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Memorable Takeaways from the 2021 Season

 Memorable Takeaways from the 2021 Season

Perhaps the best things to say about the just-concluded 2021 Major League Baseball World Series are that they played 162 games (not 60 as they did last year) and that the stands were filled with fans, not cardboard cutouts and piped-in crowd noise.

Here are some memorable moments, highlights and achievements from the season:

1. Soler Power. The Braves Jorge Soler became the first player to start off a World Series with a home run on the first swing. It was a sign of things to come. Soler hit three go-ahead home runs in the Series, including a 3-run, 446-foot blast in Game 6, to help the Braves defeat the Astros 7-0 and become World Champs for the first time in 26 years.

2. No, no, no! There was a record nine no-hitters thrown during the season. The first was in April, thrown by Joe Musgrove of the Padres, against the Rangers. The last no-no was a combined no-hitter thrown by Brewers pitchers Corbin Burns and Josh Hader, against Cleveland in September. Four of the nine were combined no-hitters, a sign of the times.

3. Maximum Efforts. Two players reached significant milestones. Max Scherzer, traded to the Dodgers from Washington mid-season, joined the magical 3,000-career-strikeouts club in September when he took a perfect game into the 8th inning. Miguel Cabrera sealed his spot in the record books in August by hitting his 500th home run. Cabrera is also a handful of hits shy of reaching the 3,000-career-hits mark and joining another exclusive club. There are only six members in that one: Hank Aaron, Willie Mays, Rafael Palmeiro, Albert Pujols, Alex Rodríguez and Eddie Murray.

4. The Last of the Indians. Bowing to recent trends, the Cleveland Indians announced that the team will go by a new name starting in 2022. They will be called the Guardians. The name is taken from the statues on the Hope Memorial Bridge, the Guardians of Traffic, just outside the ballpark.

5. Field of Teams. One of the most memorable days in baseball history took place in August…in Iowa. That’s where the Yankees and White Sox squared off for a historic game at the Field of Dreams. Players walked through the cornfield and onto the playing field. Kevin Costner was there. The game was televised to a huge viewing audience. Best of all, the exciting game featured a dramatic comeback by the Yankees in the 9th to take the lead, only to be followed by a walk-off home run by Chicago’s young star, Tim Anderson, to win the game. Look for more games to be in the cornfield in the future.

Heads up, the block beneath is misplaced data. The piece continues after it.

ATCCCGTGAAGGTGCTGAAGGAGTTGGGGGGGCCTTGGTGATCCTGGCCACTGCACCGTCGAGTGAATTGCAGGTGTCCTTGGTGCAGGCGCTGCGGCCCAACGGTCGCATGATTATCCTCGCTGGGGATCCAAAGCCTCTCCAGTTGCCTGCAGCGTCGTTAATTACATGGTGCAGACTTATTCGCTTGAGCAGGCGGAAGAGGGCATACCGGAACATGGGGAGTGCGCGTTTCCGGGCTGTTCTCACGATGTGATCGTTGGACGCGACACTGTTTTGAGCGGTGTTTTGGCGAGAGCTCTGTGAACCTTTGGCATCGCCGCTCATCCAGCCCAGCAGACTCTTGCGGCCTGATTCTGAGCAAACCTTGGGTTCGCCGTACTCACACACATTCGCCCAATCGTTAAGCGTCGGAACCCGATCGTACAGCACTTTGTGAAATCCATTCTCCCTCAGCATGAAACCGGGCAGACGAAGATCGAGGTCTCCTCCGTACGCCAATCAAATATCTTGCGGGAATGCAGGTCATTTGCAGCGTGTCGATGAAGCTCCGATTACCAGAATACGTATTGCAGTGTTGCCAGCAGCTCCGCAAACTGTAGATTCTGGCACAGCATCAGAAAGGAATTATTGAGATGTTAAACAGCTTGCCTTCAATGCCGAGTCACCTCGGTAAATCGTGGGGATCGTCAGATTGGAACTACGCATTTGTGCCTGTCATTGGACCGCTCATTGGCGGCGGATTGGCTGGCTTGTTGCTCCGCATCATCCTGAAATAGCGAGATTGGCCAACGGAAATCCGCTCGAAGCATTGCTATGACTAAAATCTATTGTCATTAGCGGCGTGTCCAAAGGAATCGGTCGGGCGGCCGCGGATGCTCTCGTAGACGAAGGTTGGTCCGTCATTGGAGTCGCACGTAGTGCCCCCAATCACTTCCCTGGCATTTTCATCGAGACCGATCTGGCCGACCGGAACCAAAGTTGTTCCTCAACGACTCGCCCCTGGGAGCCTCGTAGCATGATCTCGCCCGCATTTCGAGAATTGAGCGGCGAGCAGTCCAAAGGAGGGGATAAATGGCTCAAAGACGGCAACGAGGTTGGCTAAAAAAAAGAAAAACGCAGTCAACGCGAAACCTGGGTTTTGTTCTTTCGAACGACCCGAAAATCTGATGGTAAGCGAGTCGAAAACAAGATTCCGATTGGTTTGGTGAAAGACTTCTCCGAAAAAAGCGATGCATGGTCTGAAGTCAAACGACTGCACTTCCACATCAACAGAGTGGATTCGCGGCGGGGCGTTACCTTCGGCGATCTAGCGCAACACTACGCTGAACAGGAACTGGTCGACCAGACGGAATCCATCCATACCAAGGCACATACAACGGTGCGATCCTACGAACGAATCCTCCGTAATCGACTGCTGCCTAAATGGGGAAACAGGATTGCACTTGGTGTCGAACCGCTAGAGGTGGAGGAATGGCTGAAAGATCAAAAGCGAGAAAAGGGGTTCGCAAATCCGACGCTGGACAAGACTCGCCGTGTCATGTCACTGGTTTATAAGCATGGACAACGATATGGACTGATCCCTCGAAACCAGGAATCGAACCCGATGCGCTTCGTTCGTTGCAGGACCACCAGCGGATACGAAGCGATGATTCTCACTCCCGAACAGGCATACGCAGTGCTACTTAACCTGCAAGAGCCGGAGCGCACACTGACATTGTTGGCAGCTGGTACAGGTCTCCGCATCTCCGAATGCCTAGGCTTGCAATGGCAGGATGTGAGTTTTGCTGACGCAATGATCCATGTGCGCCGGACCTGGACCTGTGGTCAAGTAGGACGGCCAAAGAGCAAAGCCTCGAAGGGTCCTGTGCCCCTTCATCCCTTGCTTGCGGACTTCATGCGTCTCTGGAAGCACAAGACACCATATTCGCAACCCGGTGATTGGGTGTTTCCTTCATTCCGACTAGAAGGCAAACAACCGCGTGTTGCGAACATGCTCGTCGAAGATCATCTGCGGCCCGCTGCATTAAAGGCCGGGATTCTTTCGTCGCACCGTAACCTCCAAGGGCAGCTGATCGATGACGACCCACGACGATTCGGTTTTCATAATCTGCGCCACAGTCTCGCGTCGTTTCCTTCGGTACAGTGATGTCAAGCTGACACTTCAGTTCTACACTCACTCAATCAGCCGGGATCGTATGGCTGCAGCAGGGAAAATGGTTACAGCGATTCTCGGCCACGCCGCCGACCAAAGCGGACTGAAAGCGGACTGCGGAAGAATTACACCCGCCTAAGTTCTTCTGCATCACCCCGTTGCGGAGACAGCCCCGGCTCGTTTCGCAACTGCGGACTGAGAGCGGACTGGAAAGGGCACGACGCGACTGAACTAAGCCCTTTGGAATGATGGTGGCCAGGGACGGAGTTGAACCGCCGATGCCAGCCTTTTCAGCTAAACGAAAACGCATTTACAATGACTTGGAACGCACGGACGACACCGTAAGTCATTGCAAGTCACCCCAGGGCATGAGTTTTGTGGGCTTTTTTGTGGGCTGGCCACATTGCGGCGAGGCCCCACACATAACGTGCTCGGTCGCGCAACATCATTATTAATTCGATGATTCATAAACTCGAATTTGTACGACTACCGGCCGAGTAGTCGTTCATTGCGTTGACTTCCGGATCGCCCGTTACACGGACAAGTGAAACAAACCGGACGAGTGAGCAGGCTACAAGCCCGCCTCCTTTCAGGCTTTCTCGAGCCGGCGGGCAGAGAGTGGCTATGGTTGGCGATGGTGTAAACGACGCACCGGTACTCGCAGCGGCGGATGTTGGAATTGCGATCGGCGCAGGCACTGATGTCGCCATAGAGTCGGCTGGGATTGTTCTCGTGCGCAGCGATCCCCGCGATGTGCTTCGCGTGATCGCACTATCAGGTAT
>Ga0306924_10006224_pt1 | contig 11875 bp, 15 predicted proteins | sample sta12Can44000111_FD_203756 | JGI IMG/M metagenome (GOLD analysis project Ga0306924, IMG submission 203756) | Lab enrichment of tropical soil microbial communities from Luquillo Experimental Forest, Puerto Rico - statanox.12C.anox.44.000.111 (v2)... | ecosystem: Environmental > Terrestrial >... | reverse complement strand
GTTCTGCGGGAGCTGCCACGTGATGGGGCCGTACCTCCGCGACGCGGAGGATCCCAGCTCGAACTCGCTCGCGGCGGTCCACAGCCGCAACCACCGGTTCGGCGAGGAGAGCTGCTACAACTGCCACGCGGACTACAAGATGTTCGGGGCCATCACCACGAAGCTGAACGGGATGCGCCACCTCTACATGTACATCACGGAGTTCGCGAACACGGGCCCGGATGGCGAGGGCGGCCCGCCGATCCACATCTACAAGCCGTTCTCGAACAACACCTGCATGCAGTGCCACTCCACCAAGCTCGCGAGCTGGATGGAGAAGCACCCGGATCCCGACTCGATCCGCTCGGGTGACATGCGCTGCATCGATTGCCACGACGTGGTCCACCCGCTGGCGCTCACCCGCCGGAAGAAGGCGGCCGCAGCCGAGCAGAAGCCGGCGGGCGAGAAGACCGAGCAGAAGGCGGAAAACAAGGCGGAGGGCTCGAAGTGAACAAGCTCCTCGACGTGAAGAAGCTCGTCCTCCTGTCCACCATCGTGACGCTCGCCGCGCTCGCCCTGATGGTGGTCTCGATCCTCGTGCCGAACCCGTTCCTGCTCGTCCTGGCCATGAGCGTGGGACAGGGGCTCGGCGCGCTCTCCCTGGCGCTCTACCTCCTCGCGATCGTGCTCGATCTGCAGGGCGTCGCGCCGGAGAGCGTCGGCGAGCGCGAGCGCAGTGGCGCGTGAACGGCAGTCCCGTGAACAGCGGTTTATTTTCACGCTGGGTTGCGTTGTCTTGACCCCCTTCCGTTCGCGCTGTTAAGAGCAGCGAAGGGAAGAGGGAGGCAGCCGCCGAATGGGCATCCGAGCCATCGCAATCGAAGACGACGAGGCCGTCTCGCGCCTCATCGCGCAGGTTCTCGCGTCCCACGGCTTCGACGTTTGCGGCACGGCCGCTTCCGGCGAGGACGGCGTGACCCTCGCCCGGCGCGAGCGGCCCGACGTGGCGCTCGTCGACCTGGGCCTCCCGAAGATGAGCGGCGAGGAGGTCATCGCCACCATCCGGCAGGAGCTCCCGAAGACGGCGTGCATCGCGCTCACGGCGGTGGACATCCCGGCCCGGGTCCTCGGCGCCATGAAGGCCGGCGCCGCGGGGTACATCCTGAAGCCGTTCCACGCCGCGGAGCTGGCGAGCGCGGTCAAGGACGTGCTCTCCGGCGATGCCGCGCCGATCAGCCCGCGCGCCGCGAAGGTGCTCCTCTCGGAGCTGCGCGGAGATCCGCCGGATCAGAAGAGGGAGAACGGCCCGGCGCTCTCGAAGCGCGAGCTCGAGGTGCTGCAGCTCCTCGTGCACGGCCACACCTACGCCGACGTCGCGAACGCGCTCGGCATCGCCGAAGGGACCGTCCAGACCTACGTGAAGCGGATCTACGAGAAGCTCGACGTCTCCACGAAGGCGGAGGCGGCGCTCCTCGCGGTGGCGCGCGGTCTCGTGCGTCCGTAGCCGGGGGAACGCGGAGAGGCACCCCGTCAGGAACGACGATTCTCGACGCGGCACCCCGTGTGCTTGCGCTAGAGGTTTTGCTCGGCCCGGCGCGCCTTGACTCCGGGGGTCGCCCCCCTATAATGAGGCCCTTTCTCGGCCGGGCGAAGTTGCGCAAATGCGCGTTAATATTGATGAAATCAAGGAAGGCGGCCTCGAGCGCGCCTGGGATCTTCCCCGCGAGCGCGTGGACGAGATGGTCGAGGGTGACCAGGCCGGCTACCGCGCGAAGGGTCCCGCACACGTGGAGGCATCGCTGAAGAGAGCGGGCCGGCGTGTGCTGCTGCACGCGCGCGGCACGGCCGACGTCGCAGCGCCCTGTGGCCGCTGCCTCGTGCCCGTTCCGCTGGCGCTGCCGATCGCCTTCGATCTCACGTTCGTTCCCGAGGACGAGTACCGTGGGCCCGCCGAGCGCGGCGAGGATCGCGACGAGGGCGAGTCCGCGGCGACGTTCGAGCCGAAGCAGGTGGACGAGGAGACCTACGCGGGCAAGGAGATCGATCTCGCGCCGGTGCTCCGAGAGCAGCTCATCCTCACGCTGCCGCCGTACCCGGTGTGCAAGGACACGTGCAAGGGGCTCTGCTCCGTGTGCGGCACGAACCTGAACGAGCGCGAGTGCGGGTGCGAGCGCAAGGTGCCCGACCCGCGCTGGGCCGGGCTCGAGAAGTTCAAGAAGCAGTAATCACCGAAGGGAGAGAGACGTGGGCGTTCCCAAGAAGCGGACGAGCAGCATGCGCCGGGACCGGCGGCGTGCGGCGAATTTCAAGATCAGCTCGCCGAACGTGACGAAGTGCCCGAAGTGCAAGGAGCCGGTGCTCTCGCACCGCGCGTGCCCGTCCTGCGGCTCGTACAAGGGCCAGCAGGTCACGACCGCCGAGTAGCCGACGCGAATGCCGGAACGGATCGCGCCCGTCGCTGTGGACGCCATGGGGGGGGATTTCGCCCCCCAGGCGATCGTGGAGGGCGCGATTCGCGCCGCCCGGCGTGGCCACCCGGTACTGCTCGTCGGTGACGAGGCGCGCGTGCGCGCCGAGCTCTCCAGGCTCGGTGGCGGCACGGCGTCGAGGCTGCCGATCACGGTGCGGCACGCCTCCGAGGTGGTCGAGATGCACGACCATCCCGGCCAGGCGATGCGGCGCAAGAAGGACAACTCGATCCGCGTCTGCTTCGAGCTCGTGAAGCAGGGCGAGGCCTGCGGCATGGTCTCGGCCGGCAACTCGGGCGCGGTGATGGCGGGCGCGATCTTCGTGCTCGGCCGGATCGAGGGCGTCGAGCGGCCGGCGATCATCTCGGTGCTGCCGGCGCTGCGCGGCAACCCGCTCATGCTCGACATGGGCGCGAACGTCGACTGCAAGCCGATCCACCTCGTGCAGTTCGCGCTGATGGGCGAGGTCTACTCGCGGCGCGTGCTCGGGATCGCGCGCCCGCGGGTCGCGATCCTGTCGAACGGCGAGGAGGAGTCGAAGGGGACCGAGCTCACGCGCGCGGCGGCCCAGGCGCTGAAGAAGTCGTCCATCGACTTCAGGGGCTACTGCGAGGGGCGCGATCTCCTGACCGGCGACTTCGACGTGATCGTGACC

6. Ohtani’s Historic Season. After a forgettable 2020, Shohei Ohtani delivered a season not matched for 100 years, since the era and achievements of Babe Ruth. He led the Majors in home runs for most of the year (ending up in third place, with 46). He also became the first player ever in MLB All-Star history to bat leadoff AND be the starting pitcher for

his team. Before the start of Game 1 of the World Series, he was awarded the prestigious (and rarely presented) Commissioner’s Historic Achievement Award. He’s also likely to be named American League MVP this year.

7. Dodgers vs. Giants. The Dodgers faced the Giants for the very first time in the postseason Division era, despite their long history as rivals dating back to the late 1800s. (Of course, division playoffs didn’t start until 1969, and the teams are in the same league and division, but still….) The Giants won the most games in MLB in 2021 (107), with the Dodgers amazingly just one game behind. The two teams met in the NLDS after the Dodgers had beaten the Cardinals in a one-game Wild Card playoff. The Dodgers beat the Giants, three games to two…then lost to the Braves in the NLCS.

8. deGrom’s Decline. For the first two months of the 2021 season, there was not a more dominant hurler than Jacob deGrom of the New York Mets. When he was forced to leave the team due to an arm injury in July, he had a 7-2 record, an ERA of 1.08 and 146 strikeouts through 15 starts (92 innings). He allowed just 40 hits. Left-handed batters hit .128 against him, right-handed hitters just .130.

9. Bye-Bye, Buster. In the first week of November, potential future Hall of Famer Buster Posey, the great catcher of the Giants, announced his retirement, citing the physical toll the game has taken. Posey was Rookie of the Year, an MVP winner and won three World Series rings. Pete Rose is the only other player in that club.

10. In First on Second. Marcus Semien of the Blue Jays set a Major League record for most home runs in a season by a second baseman, with 45. He passed Ryne Sandberg, Brian Dozier, Rogers Hornsby and Davey Johnson to get to the top.

11. Braves New World. Most “experts” thought the Giants, Dodgers and Padres would be battling for the National League Pennant. The Braves were a longshot, and even halfway through the season they seemed to be going nowhere. They even lost their best player for the season, star outfielder Ronald Acuña, with a torn ACL. However, the team made some key acquisitions before the trade deadline, and then it all changed. They defeated the Brewers in four games in the NL Division Series, took the Dodgers in six in the NL Championship Series and defeated the Astros in six games to become World Series Champions for the first time in 26 years.

Opening Day for 2022 is slated for March 31st. All 30 teams are scheduled to be in action. Are you ready?